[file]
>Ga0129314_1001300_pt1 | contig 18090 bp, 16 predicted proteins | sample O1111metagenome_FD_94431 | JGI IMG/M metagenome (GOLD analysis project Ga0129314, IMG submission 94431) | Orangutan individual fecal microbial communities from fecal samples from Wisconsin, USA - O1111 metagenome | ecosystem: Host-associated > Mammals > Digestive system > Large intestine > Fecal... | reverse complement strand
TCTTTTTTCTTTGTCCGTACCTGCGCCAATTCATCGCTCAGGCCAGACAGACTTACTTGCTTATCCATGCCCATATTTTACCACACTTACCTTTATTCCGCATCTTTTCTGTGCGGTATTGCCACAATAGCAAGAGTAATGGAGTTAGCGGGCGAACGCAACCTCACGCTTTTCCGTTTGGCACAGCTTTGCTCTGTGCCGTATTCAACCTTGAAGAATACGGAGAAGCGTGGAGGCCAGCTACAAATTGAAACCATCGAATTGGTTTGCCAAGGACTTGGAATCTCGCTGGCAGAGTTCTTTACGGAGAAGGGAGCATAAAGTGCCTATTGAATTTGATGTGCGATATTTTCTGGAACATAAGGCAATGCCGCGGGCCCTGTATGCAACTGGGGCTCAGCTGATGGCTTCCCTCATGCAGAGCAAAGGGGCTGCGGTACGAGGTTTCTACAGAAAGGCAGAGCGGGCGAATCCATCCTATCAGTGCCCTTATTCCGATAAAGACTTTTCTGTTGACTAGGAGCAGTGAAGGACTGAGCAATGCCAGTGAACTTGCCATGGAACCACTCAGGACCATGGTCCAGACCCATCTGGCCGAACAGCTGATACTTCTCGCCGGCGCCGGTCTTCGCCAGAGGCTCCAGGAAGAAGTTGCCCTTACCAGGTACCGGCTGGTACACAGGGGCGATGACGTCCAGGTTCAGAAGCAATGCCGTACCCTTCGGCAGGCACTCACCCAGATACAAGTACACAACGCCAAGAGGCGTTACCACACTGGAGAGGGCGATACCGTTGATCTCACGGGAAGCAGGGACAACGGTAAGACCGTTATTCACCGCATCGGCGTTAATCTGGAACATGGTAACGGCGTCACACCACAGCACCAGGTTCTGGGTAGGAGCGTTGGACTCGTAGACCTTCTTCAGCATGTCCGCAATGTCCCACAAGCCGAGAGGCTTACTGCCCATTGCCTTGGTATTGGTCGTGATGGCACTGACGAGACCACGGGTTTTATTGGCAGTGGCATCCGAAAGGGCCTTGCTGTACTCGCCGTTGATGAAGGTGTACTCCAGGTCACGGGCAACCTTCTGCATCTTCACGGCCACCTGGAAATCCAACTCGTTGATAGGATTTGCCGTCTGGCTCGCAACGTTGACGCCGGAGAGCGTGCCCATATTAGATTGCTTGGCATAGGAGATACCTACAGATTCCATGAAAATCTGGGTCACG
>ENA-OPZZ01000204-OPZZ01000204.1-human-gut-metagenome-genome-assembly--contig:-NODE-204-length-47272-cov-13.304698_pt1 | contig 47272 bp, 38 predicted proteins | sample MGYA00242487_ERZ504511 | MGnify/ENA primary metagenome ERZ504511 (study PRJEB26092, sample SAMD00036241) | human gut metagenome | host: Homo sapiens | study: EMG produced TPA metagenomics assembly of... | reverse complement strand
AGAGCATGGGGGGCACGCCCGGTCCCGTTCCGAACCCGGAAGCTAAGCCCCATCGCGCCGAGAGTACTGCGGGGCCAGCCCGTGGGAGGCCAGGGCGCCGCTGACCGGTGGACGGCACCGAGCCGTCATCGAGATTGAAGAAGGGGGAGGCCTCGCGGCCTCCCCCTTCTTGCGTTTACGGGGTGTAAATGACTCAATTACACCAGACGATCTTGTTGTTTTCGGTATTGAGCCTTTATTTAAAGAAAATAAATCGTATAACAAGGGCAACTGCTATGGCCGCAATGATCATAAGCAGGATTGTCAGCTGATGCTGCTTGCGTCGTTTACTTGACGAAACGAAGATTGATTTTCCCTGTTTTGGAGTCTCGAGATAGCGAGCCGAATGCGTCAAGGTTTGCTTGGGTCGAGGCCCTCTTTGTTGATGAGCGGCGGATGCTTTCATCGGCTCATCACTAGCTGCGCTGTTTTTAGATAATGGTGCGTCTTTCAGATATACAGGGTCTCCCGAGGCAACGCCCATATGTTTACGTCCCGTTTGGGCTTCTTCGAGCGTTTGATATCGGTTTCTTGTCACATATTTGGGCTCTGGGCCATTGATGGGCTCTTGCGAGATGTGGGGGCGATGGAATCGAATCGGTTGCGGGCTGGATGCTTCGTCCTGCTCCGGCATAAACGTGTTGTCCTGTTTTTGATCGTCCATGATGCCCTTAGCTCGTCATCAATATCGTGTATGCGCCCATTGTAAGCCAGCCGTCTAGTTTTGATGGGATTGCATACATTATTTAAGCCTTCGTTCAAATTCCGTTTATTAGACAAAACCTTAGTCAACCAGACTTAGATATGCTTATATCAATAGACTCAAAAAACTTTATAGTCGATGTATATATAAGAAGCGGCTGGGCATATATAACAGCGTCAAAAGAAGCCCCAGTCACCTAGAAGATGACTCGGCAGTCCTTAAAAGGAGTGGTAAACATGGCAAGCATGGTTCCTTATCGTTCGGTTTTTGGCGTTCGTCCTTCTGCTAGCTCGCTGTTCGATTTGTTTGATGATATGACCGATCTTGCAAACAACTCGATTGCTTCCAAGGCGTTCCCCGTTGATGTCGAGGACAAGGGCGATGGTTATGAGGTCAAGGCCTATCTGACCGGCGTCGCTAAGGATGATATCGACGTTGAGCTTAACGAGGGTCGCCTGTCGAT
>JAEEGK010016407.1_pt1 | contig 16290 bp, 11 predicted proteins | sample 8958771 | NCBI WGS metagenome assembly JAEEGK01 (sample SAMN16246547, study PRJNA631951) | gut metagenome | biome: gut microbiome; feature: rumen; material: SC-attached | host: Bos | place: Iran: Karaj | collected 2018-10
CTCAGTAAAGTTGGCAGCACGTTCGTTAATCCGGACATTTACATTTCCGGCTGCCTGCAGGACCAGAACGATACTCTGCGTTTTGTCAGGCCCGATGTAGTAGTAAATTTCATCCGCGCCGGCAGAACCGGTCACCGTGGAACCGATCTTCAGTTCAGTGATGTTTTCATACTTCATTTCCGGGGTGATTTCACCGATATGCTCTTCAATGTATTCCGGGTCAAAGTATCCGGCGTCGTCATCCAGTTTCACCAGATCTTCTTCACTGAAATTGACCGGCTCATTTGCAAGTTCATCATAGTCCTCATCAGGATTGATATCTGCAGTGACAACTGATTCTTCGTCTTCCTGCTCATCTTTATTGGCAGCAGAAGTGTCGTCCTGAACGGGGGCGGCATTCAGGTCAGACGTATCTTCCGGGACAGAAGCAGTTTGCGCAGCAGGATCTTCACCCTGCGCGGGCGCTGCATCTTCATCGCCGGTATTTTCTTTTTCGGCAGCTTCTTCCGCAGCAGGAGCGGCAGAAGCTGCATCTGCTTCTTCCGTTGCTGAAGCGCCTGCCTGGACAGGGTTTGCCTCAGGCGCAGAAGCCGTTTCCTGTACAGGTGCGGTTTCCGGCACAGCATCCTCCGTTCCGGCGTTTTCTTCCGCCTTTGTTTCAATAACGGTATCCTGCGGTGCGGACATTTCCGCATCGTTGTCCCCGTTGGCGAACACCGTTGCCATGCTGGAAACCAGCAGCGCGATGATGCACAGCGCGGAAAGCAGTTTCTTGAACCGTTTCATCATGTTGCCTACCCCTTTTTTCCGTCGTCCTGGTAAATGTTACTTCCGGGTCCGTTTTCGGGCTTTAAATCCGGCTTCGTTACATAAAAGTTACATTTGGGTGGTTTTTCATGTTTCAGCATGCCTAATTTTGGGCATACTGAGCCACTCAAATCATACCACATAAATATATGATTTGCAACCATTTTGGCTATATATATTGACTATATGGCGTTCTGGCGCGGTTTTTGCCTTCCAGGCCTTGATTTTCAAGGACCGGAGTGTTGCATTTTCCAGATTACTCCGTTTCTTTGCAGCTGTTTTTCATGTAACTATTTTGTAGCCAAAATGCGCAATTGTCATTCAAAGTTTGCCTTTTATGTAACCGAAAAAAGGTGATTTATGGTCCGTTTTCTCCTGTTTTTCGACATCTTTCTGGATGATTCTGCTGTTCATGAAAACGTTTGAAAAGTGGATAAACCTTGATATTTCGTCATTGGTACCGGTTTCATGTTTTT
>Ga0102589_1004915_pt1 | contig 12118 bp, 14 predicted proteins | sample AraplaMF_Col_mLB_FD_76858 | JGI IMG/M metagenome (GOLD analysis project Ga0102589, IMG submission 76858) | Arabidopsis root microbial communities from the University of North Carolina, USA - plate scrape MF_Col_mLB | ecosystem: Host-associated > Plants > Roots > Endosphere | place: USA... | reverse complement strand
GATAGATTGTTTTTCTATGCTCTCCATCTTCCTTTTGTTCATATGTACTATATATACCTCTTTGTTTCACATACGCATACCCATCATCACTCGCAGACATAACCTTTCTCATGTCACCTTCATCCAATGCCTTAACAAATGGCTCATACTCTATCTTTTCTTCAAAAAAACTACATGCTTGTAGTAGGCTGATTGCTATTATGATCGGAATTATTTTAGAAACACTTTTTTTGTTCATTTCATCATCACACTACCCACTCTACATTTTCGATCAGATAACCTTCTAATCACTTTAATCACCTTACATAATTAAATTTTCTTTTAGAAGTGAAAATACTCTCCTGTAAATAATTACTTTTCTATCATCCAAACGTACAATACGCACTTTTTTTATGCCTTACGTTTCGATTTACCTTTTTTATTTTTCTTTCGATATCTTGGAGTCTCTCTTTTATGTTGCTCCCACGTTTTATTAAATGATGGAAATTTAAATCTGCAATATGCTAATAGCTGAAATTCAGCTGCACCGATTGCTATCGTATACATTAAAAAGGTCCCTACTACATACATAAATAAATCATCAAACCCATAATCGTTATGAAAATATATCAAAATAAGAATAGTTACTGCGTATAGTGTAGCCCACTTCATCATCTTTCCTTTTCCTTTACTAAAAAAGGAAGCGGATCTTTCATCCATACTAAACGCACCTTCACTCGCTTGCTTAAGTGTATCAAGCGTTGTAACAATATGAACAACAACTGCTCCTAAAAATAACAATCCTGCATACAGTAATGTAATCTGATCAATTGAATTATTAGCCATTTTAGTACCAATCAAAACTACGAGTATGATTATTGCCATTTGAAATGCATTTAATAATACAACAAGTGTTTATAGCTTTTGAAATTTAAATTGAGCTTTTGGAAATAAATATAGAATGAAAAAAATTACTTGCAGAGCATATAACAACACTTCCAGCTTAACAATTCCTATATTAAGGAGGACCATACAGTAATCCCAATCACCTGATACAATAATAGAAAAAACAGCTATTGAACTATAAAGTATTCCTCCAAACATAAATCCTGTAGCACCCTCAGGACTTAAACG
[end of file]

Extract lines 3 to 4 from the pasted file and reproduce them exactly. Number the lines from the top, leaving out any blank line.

>ENA-OPZZ01000204-OPZZ01000204.1-human-gut-metagenome-genome-assembly--contig:-NODE-204-length-47272-cov-13.304698_pt1 | contig 47272 bp, 38 predicted proteins | sample MGYA00242487_ERZ504511 | MGnify/ENA primary metagenome ERZ504511 (study PRJEB26092, sample SAMD00036241) | human gut metagenome | host: Homo sapiens | study: EMG produced TPA metagenomics assembly of... | reverse complement strand
AGAGCATGGGGGGCACGCCCGGTCCCGTTCCGAACCCGGAAGCTAAGCCCCATCGCGCCGAGAGTACTGCGGGGCCAGCCCGTGGGAGGCCAGGGCGCCGCTGACCGGTGGACGGCACCGAGCCGTCATCGAGATTGAAGAAGGGGGAGGCCTCGCGGCCTCCCCCTTCTTGCGTTTACGGGGTGTAAATGACTCAATTACACCAGACGATCTTGTTGTTTTCGGTATTGAGCCTTTATTTAAAGAAAATAAATCGTATAACAAGGGCAACTGCTATGGCCGCAATGATCATAAGCAGGATTGTCAGCTGATGCTGCTTGCGTCGTTTACTTGACGAAACGAAGATTGATTTTCCCTGTTTTGGAGTCTCGAGATAGCGAGCCGAATGCGTCAAGGTTTGCTTGGGTCGAGGCCCTCTTTGTTGATGAGCGGCGGATGCTTTCATCGGCTCATCACTAGCTGCGCTGTTTTTAGATAATGGTGCGTCTTTCAGATATACAGGGTCTCCCGAGGCAACGCCCATATGTTTACGTCCCGTTTGGGCTTCTTCGAGCGTTTGATATCGGTTTCTTGTCACATATTTGGGCTCTGGGCCATTGATGGGCTCTTGCGAGATGTGGGGGCGATGGAATCGAATCGGTTGCGGGCTGGATGCTTCGTCCTGCTCCGGCATAAACGTGTTGTCCTGTTTTTGATCGTCCATGATGCCCTTAGCTCGTCATCAATATCGTGTATGCGCCCATTGTAAGCCAGCCGTCTAGTTTTGATGGGATTGCATACATTATTTAAGCCTTCGTTCAAATTCCGTTTATTAGACAAAACCTTAGTCAACCAGACTTAGATATGCTTATATCAATAGACTCAAAAAACTTTATAGTCGATGTATATATAAGAAGCGGCTGGGCATATATAACAGCGTCAAAAGAAGCCCCAGTCACCTAGAAGATGACTCGGCAGTCCTTAAAAGGAGTGGTAAACATGGCAAGCATGGTTCCTTATCGTTCGGTTTTTGGCGTTCGTCCTTCTGCTAGCTCGCTGTTCGATTTGTTTGATGATATGACCGATCTTGCAAACAACTCGATTGCTTCCAAGGCGTTCCCCGTTGATGTCGAGGACAAGGGCGATGGTTATGAGGTCAAGGCCTATCTGACCGGCGTCGCTAAGGATGATATCGACGTTGAGCTTAACGAGGGTCGCCTGTCGAT